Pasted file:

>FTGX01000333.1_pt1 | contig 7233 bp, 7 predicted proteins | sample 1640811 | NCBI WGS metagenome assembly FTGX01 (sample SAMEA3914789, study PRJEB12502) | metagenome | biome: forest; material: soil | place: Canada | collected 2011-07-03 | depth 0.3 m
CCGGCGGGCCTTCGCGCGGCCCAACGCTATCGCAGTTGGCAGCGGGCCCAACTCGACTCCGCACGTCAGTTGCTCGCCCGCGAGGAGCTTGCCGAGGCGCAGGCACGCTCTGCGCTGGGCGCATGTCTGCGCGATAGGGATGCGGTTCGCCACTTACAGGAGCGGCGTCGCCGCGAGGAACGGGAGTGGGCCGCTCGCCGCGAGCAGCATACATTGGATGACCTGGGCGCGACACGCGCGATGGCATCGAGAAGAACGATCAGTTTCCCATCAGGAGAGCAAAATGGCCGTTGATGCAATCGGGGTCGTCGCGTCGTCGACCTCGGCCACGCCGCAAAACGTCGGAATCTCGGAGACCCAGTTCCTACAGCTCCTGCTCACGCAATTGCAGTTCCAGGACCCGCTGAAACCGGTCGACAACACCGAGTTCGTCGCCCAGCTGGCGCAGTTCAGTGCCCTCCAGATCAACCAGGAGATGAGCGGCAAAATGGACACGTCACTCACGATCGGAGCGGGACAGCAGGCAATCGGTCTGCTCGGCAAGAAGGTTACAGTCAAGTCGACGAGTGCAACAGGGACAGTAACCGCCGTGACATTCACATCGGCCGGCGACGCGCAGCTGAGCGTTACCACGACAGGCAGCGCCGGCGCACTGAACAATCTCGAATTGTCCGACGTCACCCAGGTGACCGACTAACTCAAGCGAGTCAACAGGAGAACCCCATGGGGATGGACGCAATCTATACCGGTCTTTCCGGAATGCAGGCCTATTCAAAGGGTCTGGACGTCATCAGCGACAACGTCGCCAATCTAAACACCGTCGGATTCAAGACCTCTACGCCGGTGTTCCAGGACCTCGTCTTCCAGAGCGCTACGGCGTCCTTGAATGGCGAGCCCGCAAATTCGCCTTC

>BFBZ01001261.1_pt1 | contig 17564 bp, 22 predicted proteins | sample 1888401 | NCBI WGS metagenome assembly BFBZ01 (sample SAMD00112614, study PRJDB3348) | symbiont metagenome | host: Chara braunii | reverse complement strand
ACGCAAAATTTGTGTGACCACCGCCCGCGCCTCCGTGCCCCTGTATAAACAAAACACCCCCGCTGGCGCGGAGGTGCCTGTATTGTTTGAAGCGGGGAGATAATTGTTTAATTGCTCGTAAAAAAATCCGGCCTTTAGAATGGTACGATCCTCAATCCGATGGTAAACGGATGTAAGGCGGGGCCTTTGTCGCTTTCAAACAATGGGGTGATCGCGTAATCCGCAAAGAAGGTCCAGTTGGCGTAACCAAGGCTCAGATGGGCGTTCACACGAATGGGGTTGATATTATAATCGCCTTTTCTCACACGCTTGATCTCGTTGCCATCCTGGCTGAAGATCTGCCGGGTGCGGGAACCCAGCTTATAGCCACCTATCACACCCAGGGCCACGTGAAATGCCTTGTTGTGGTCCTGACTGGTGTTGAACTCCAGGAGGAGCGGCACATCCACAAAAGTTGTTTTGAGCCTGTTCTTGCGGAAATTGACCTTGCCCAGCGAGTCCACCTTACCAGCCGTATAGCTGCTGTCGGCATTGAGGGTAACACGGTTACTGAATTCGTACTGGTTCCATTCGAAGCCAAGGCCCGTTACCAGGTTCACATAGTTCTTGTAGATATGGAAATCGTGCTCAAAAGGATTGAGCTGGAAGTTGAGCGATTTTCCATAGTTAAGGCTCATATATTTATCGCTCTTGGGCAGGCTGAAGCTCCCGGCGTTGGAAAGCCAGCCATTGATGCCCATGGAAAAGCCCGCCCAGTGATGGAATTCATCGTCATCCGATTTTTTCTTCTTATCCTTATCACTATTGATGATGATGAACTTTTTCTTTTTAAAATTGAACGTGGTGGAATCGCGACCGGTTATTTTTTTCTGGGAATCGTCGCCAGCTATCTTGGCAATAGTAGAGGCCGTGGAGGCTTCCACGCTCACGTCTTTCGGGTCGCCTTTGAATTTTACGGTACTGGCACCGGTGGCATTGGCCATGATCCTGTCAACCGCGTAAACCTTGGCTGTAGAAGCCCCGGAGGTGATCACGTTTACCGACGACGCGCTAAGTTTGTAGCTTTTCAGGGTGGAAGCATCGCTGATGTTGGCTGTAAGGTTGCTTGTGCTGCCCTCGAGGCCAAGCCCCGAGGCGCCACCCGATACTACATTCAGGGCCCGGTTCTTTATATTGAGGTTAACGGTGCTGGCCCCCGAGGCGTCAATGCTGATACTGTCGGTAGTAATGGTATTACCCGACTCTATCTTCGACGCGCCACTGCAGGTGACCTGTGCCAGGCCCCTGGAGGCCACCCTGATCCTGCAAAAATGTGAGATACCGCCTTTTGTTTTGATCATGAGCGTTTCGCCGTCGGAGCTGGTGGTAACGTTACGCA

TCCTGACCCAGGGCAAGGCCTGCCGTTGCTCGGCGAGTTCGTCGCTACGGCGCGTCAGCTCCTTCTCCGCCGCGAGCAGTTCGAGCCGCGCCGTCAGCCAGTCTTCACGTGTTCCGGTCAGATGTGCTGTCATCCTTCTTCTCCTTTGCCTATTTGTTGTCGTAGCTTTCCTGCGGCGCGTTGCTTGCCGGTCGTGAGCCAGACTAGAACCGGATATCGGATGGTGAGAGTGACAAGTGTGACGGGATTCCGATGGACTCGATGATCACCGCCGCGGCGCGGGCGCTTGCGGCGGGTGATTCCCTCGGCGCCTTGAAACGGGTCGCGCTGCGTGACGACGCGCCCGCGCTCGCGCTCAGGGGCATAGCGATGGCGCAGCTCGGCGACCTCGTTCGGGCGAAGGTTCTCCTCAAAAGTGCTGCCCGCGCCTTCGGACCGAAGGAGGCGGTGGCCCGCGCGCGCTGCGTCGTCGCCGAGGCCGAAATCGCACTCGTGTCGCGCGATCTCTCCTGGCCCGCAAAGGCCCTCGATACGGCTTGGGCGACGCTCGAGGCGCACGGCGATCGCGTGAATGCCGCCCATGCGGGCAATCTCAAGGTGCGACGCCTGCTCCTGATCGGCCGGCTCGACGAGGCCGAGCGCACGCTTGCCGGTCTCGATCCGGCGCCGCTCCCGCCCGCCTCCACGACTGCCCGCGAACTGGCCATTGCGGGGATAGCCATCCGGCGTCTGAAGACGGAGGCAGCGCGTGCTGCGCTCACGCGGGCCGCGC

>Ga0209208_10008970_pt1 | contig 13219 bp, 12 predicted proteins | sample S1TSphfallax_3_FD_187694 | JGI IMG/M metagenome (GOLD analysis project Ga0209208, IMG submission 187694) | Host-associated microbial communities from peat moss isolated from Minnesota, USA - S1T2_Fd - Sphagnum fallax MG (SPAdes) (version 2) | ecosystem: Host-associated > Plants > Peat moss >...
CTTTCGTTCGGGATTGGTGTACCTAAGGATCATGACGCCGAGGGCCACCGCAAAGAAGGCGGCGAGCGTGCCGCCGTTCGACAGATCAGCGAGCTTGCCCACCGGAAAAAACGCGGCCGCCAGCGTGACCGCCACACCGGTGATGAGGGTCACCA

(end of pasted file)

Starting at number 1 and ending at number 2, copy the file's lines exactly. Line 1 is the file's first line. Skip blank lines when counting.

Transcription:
>FTGX01000333.1_pt1 | contig 7233 bp, 7 predicted proteins | sample 1640811 | NCBI WGS metagenome assembly FTGX01 (sample SAMEA3914789, study PRJEB12502) | metagenome | biome: forest; material: soil | place: Canada | collected 2011-07-03 | depth 0.3 m
CCGGCGGGCCTTCGCGCGGCCCAACGCTATCGCAGTTGGCAGCGGGCCCAACTCGACTCCGCACGTCAGTTGCTCGCCCGCGAGGAGCTTGCCGAGGCGCAGGCACGCTCTGCGCTGGGCGCATGTCTGCGCGATAGGGATGCGGTTCGCCACTTACAGGAGCGGCGTCGCCGCGAGGAACGGGAGTGGGCCGCTCGCCGCGAGCAGCATACATTGGATGACCTGGGCGCGACACGCGCGATGGCATCGAGAAGAACGATCAGTTTCCCATCAGGAGAGCAAAATGGCCGTTGATGCAATCGGGGTCGTCGCGTCGTCGACCTCGGCCACGCCGCAAAACGTCGGAATCTCGGAGACCCAGTTCCTACAGCTCCTGCTCACGCAATTGCAGTTCCAGGACCCGCTGAAACCGGTCGACAACACCGAGTTCGTCGCCCAGCTGGCGCAGTTCAGTGCCCTCCAGATCAACCAGGAGATGAGCGGCAAAATGGACACGTCACTCACGATCGGAGCGGGACAGCAGGCAATCGGTCTGCTCGGCAAGAAGGTTACAGTCAAGTCGACGAGTGCAACAGGGACAGTAACCGCCGTGACATTCACATCGGCCGGCGACGCGCAGCTGAGCGTTACCACGACAGGCAGCGCCGGCGCACTGAACAATCTCGAATTGTCCGACGTCACCCAGGTGACCGACTAACTCAAGCGAGTCAACAGGAGAACCCCATGGGGATGGACGCAATCTATACCGGTCTTTCCGGAATGCAGGCCTATTCAAAGGGTCTGGACGTCATCAGCGACAACGTCGCCAATCTAAACACCGTCGGATTCAAGACCTCTACGCCGGTGTTCCAGGACCTCGTCTTCCAGAGCGCTACGGCGTCCTTGAATGGCGAGCCCGCAAATTCGCCTTC